Chocks away
      As with aircraft a century ago, a plethora of designs are competing with each other, and there is no certainty about which will prevail. The initial goal is to build a “suborbital” vehicle. This will not have to develop the tremendous speed needed to go into orbit around the Earth. Instead, it will travel briefly into space, offering a short thrilling ride out of the atmosphere, a few minutes of weightlessness, and a spectacular view of the planet from about 100km. Four important criteria are how you take off, what fuel you use, what your craft is made of, and how you come back.

      Most people’s vision of a rocket launch is straight up from the ground. But, of the five vehicles most likely to be developed (see table), two will actually be launched from the air. SpaceShipTwo will be carried to high altitude by a purpose-built aircraft known as Eve before its rocket motor is ignited. And Explorer, a vehicle being designed by Space Adventures, will be launched from the top of a high-altitude Russian research plane called the M-55X, according to Eric Anderson, the firm’s president and chief executive.

      As Dennis Jenkins, a consultant engineer at NASA, America’s space agency, points out, this is similar to using a two-stage rocket to get into space, with the aircraft acting as the first stage. However, a plane offers several advantages over a throw-away boos
    • by FleaPlus (6935) on Tuesday June 20, 2006 @01:39AM (#15566886) Journal
      The ONLY way that we're going into space permanently is if we forget about government taking the lead, and focus on capitalism.

      I agree to an extent, but it's interesting how much the average person overestimates the amount the federal government gives to NASA. From a recent article in the Space Review on the government and business case for space activities:

      http://thespacereview.com/article/644/1 [thespacereview.com]

      One question asked people to estimate what percentage of the overall federal budget went to NASA. At the Capitol Hill event Unland showed several video clips where, to few people's surprise, focus group participants overestimated--often grossly--NASA's sub-one-percent share of the budget: answers ranged from five to fifteen percent, with one person saying "somewhere in the thirties". Those anecdotes confirmed previous surveys where people also overestimated NASA's budget.
      • overestimates the amount the federal government gives to NASA

        Which is why it's such a shame that we don't give more - the people expect it! ;)

        In a more serious light, this whole capitalism thing is bullshit. Yes, it's one way to get where we're going, but I find it hard to believe that this far down the page, I'm the first to reference the race to the moon. That wasn't funded by capitalism... rather it was funded by a government actually interested in seeing man progress (and yes, the American man be

  • Canada? (Score:4, Funny)

    by Anonymous Coward on Monday June 19, 2006 @09:44PM (#15565980)
    They have a space agency?
  • by Anonymous Coward on Monday June 19, 2006 @09:44PM (#15565981)
    ncluding experts from the Canadian Space Agency

    Since they built the CanadaArm and CanadaArm2, can we look foward to the CanadaShovel and CanadaShovel2.
  • MINER 2049'er (Score:4, Insightful)

    by Anonymous Coward on Monday June 19, 2006 @09:44PM (#15565983)
    Ultimately it will have to be some sort of economic incentive to push towards colonization. M.U.L.E. was a prophecy!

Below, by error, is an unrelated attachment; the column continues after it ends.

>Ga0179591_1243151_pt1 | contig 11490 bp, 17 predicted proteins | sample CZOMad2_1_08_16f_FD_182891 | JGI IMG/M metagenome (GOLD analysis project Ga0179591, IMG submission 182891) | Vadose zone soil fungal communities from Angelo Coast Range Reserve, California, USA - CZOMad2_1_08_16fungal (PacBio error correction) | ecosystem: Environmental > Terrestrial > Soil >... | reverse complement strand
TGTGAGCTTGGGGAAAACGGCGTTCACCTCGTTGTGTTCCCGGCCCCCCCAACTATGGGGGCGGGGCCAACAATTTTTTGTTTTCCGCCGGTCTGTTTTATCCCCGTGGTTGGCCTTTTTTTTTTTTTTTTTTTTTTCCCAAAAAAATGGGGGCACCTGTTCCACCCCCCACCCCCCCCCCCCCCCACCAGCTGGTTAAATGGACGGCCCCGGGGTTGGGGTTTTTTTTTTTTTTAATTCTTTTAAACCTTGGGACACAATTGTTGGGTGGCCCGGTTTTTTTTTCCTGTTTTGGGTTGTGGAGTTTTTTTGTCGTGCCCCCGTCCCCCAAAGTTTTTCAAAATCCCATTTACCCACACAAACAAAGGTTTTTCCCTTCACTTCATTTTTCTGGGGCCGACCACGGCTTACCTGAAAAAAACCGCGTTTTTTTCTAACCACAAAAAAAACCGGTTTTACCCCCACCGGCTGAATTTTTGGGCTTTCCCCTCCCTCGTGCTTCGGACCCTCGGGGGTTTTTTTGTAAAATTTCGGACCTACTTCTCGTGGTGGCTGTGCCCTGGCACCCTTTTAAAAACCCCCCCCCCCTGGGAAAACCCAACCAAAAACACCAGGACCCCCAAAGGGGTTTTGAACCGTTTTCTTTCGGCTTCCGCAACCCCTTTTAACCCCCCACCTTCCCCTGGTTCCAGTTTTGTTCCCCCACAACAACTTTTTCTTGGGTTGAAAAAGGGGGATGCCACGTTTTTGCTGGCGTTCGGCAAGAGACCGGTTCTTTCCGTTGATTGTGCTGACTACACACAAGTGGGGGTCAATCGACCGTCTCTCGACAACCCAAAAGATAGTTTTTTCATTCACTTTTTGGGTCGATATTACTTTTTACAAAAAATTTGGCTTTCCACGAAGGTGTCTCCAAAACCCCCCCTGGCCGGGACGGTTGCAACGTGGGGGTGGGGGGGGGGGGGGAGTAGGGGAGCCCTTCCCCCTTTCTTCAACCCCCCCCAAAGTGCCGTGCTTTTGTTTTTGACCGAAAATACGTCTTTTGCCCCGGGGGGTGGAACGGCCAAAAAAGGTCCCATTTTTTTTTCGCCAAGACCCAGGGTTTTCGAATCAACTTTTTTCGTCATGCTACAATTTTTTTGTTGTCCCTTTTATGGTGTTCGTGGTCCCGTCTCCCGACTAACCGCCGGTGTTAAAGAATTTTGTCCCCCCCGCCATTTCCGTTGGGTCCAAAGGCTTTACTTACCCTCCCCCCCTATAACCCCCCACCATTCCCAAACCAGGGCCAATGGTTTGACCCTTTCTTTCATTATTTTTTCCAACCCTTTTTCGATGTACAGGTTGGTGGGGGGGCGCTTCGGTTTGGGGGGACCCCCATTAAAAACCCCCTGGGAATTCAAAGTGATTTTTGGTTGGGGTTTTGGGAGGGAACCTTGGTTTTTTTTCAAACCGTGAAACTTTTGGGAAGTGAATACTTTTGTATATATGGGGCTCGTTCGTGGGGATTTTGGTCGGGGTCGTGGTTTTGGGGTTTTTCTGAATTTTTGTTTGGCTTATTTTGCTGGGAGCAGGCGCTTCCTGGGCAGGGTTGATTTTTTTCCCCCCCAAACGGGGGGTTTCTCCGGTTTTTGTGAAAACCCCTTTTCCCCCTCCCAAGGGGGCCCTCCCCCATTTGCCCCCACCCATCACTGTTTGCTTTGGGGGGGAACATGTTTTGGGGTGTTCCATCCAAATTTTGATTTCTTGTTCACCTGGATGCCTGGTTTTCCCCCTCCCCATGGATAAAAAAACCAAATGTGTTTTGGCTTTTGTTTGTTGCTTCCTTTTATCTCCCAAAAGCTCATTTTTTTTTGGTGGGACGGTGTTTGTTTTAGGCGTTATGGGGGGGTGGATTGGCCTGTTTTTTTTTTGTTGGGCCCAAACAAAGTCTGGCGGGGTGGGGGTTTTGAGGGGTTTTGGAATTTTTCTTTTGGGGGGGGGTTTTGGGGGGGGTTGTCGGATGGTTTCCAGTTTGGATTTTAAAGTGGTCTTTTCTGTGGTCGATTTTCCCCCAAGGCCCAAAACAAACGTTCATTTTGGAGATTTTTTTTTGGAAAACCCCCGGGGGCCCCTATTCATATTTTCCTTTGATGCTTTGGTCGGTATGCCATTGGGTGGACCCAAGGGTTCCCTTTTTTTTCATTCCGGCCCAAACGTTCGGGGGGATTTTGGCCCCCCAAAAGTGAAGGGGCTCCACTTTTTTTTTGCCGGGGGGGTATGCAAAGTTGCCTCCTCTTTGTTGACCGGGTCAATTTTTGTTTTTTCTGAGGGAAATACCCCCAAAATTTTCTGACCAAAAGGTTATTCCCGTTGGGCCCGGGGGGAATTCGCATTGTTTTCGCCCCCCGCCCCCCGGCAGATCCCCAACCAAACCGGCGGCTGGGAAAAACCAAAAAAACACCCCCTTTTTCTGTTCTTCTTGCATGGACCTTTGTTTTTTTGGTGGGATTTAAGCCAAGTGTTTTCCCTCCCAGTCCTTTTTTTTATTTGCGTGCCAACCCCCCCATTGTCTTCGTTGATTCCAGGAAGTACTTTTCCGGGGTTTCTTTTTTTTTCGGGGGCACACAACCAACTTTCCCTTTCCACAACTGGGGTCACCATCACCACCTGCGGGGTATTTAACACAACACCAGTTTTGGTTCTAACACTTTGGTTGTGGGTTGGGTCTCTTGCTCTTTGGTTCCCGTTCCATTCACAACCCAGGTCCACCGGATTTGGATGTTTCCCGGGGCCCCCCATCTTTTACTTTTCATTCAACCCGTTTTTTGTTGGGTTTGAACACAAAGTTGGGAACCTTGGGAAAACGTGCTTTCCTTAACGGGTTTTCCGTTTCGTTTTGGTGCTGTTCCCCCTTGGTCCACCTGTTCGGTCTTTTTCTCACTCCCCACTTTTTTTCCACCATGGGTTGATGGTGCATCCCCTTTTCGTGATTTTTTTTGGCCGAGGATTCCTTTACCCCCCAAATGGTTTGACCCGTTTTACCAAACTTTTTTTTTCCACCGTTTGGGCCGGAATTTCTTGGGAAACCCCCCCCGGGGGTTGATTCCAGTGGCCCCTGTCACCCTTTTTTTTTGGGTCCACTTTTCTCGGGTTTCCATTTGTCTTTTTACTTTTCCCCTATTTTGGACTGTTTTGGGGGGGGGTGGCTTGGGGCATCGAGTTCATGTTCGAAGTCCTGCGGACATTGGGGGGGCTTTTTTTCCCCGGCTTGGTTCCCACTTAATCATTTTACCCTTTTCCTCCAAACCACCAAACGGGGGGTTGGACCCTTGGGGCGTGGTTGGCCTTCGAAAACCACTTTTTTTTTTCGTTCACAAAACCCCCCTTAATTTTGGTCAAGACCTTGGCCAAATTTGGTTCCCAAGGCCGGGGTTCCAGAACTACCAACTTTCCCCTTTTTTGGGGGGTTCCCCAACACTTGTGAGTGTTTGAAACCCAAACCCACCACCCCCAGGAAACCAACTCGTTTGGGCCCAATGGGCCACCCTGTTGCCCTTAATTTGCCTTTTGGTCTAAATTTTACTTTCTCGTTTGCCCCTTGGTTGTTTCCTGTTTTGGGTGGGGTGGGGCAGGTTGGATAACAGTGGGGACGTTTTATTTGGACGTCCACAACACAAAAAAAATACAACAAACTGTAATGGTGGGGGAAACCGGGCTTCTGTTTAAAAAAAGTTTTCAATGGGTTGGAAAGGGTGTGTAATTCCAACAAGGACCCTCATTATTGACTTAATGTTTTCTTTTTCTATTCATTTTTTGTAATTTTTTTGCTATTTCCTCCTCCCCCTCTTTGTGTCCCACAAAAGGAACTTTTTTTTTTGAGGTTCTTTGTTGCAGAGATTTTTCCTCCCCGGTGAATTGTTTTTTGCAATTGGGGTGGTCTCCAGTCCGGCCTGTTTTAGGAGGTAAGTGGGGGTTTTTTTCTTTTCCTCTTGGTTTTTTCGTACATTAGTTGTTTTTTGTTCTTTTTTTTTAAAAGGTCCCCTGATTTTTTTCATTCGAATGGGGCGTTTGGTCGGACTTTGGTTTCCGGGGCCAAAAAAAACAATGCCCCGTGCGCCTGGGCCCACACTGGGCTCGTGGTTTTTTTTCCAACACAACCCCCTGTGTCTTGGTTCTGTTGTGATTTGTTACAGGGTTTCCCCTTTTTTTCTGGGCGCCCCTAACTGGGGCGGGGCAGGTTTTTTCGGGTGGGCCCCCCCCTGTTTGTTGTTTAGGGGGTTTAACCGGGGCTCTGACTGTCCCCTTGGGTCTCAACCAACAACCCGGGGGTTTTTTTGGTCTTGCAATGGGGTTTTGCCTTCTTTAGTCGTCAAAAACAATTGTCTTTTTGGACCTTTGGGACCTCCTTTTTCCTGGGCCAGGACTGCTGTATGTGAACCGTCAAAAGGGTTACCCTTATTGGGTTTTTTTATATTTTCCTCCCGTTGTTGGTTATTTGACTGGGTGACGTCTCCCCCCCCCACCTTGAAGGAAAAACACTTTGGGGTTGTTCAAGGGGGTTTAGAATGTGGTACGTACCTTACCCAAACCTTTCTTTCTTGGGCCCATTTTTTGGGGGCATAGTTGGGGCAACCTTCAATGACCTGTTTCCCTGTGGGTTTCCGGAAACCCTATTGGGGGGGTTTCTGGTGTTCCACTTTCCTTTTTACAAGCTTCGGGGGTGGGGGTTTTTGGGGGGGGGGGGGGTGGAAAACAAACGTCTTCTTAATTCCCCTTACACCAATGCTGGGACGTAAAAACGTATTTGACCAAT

• "It may be possible to develop a sticky compound that can be adjusted by UV light to help adhere boots and objects to the floor." If you fall over and can't hit the UV switch, and your mouth is stuck to the floor, will you suffocate?
    • by plover (150551) * on Monday June 19, 2006 @10:34PM (#15566185) Homepage Journal
      I didn't get the whole "sticky floor" suggestion. I would think less gravity would be a huge boon to getting more work done for the same effort. You sure as hell wouldn't want idler wheels dragging on sticky floors; think of the inefficiencies!

      If all they're looking to do is increase traction, there are much saner ways than pouring glue on their boots, (which would also cost you extra effort with every footstep.) Non-skid surfaces, for a start. I suppose they could bring a pot of glue with them and spread locally-mined crystalline silica if they wanted to save ferrying a pound or two of sand from earth.

      What would be better is to find ways to use the advantage of the reduced gravity without worrying about the traction. Depending on the problem, solutions like "cable cars" or "conveyor belts" don't have to rely on motor-to-ground friction at all.

      Finally, look back to the U.S. moon landings in the 1970s. Dust got everywhere. It was a huge problem. Do you honestly think "sticky" surfaces would last more than an hour before being rendered useless by the layer of dust?

      Sticky is a non-starter.

      • Re:Wait a second... (Score:5, Informative)

        by no-body (127863) on Tuesday June 20, 2006 @12:13AM (#15566594)
        I would think less gravity would be a huge boon to getting more work done for the same effort.

        You loonies have no clue what gravity does to a human body on earth and what's going on if this becomes less!

        There is permanent challenge to the tonic muscle system to stay balanced and not fall over. If that challenge gets less, muscle- and bone structure atrophies i. e. disappears.
        The changes happen very fast. If you lay horizontally in bed for one week, you loose muscles and noticeably weaker. It builds up right away on earth, but not so if the gravity is missing or less.

        Astronauts in the space station have to excercise hard every day for 2 1/2 hours and still loose significant muscle- and bone mass in calves and lower back.
        Guess why they are carried around in stretchers once they come back? It's not the stress of the return flight. They lost too much substance to be able to sustain their structure in gravity.